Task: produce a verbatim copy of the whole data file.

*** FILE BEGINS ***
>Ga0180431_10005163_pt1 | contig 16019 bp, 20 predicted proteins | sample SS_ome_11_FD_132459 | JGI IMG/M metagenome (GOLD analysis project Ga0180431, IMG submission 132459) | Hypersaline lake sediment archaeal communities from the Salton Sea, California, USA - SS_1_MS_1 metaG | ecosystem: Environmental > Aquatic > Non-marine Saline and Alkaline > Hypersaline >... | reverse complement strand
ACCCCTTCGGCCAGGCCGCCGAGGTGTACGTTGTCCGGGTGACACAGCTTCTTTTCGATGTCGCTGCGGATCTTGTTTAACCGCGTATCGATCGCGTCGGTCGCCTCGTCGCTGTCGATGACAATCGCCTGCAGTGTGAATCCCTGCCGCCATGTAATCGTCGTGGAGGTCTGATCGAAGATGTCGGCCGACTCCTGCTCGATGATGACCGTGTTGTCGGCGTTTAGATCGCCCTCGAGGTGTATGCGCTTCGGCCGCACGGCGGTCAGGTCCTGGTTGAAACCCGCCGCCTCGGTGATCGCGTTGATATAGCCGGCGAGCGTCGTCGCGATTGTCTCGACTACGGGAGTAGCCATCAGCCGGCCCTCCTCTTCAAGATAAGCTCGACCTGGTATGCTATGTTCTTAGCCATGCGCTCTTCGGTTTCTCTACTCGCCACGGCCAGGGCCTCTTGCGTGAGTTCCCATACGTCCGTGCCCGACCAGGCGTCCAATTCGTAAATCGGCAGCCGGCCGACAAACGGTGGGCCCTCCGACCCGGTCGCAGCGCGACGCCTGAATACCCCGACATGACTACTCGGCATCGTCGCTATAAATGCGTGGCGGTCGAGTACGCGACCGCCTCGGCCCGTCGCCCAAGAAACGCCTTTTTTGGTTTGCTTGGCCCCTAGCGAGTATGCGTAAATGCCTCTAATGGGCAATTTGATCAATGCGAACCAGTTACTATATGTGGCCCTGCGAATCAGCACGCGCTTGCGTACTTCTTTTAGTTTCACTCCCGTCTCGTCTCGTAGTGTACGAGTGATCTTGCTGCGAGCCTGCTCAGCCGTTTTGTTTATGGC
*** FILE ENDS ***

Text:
>Ga0180431_10005163_pt1 | contig 16019 bp, 20 predicted proteins | sample SS_ome_11_FD_132459 | JGI IMG/M metagenome (GOLD analysis project Ga0180431, IMG submission 132459) | Hypersaline lake sediment archaeal communities from the Salton Sea, California, USA - SS_1_MS_1 metaG | ecosystem: Environmental > Aquatic > Non-marine Saline and Alkaline > Hypersaline >... | reverse complement strand
ACCCCTTCGGCCAGGCCGCCGAGGTGTACGTTGTCCGGGTGACACAGCTTCTTTTCGATGTCGCTGCGGATCTTGTTTAACCGCGTATCGATCGCGTCGGTCGCCTCGTCGCTGTCGATGACAATCGCCTGCAGTGTGAATCCCTGCCGCCATGTAATCGTCGTGGAGGTCTGATCGAAGATGTCGGCCGACTCCTGCTCGATGATGACCGTGTTGTCGGCGTTTAGATCGCCCTCGAGGTGTATGCGCTTCGGCCGCACGGCGGTCAGGTCCTGGTTGAAACCCGCCGCCTCGGTGATCGCGTTGATATAGCCGGCGAGCGTCGTCGCGATTGTCTCGACTACGGGAGTAGCCATCAGCCGGCCCTCCTCTTCAAGATAAGCTCGACCTGGTATGCTATGTTCTTAGCCATGCGCTCTTCGGTTTCTCTACTCGCCACGGCCAGGGCCTCTTGCGTGAGTTCCCATACGTCCGTGCCCGACCAGGCGTCCAATTCGTAAATCGGCAGCCGGCCGACAAACGGTGGGCCCTCCGACCCGGTCGCAGCGCGACGCCTGAATACCCCGACATGACTACTCGGCATCGTCGCTATAAATGCGTGGCGGTCGAGTACGCGACCGCCTCGGCCCGTCGCCCAAGAAACGCCTTTTTTGGTTTGCTTGGCCCCTAGCGAGTATGCGTAAATGCCTCTAATGGGCAATTTGATCAATGCGAACCAGTTACTATATGTGGCCCTGCGAATCAGCACGCGCTTGCGTACTTCTTTTAGTTTCACTCCCGTCTCGTCTCGTAGTGTACGAGTGATCTTGCTGCGAGCCTGCTCAGCCGTTTTGTTTATGGC